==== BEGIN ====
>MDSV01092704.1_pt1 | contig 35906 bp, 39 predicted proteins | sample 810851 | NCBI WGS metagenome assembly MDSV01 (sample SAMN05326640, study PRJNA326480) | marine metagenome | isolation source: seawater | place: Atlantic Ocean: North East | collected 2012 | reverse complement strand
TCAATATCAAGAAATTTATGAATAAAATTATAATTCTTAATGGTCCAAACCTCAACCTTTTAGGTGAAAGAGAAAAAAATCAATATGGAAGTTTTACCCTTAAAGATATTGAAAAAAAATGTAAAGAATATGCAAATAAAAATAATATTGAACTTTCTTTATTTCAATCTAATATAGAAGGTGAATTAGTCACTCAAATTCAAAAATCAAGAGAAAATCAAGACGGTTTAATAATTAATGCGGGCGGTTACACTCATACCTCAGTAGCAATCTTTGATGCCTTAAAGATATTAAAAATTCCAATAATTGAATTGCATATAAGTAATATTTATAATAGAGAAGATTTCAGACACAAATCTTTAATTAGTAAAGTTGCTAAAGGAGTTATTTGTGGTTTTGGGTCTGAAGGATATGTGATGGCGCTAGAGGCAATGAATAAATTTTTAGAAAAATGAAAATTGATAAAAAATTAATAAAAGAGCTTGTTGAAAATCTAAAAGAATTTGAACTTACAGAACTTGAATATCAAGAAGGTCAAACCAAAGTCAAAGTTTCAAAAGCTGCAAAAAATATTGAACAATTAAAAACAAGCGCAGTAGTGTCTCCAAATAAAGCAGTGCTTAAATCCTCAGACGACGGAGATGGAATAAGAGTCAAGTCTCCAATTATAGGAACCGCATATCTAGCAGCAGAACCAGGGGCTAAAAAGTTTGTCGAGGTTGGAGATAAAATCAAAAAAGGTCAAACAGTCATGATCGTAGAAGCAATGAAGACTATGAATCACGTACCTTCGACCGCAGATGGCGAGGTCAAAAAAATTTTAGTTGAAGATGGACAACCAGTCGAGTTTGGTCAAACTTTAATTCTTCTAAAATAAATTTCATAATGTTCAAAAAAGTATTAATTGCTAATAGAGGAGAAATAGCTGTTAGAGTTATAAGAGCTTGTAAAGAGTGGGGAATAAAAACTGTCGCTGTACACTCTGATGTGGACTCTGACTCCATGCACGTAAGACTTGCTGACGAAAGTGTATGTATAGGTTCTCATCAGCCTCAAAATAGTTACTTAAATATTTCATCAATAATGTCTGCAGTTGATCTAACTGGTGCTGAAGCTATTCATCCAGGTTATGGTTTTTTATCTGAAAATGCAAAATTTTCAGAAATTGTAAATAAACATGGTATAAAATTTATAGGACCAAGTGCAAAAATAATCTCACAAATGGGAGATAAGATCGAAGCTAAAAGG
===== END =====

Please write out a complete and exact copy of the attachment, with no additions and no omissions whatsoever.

>MDSV01092704.1_pt1 | contig 35906 bp, 39 predicted proteins | sample 810851 | NCBI WGS metagenome assembly MDSV01 (sample SAMN05326640, study PRJNA326480) | marine metagenome | isolation source: seawater | place: Atlantic Ocean: North East | collected 2012 | reverse complement strand
TCAATATCAAGAAATTTATGAATAAAATTATAATTCTTAATGGTCCAAACCTCAACCTTTTAGGTGAAAGAGAAAAAAATCAATATGGAAGTTTTACCCTTAAAGATATTGAAAAAAAATGTAAAGAATATGCAAATAAAAATAATATTGAACTTTCTTTATTTCAATCTAATATAGAAGGTGAATTAGTCACTCAAATTCAAAAATCAAGAGAAAATCAAGACGGTTTAATAATTAATGCGGGCGGTTACACTCATACCTCAGTAGCAATCTTTGATGCCTTAAAGATATTAAAAATTCCAATAATTGAATTGCATATAAGTAATATTTATAATAGAGAAGATTTCAGACACAAATCTTTAATTAGTAAAGTTGCTAAAGGAGTTATTTGTGGTTTTGGGTCTGAAGGATATGTGATGGCGCTAGAGGCAATGAATAAATTTTTAGAAAAATGAAAATTGATAAAAAATTAATAAAAGAGCTTGTTGAAAATCTAAAAGAATTTGAACTTACAGAACTTGAATATCAAGAAGGTCAAACCAAAGTCAAAGTTTCAAAAGCTGCAAAAAATATTGAACAATTAAAAACAAGCGCAGTAGTGTCTCCAAATAAAGCAGTGCTTAAATCCTCAGACGACGGAGATGGAATAAGAGTCAAGTCTCCAATTATAGGAACCGCATATCTAGCAGCAGAACCAGGGGCTAAAAAGTTTGTCGAGGTTGGAGATAAAATCAAAAAAGGTCAAACAGTCATGATCGTAGAAGCAATGAAGACTATGAATCACGTACCTTCGACCGCAGATGGCGAGGTCAAAAAAATTTTAGTTGAAGATGGACAACCAGTCGAGTTTGGTCAAACTTTAATTCTTCTAAAATAAATTTCATAATGTTCAAAAAAGTATTAATTGCTAATAGAGGAGAAATAGCTGTTAGAGTTATAAGAGCTTGTAAAGAGTGGGGAATAAAAACTGTCGCTGTACACTCTGATGTGGACTCTGACTCCATGCACGTAAGACTTGCTGACGAAAGTGTATGTATAGGTTCTCATCAGCCTCAAAATAGTTACTTAAATATTTCATCAATAATGTCTGCAGTTGATCTAACTGGTGCTGAAGCTATTCATCCAGGTTATGGTTTTTTATCTGAAAATGCAAAATTTTCAGAAATTGTAAATAAACATGGTATAAAATTTATAGGACCAAGTGCAAAAATAATCTCACAAATGGGAGATAAGATCGAAGCTAAAAGG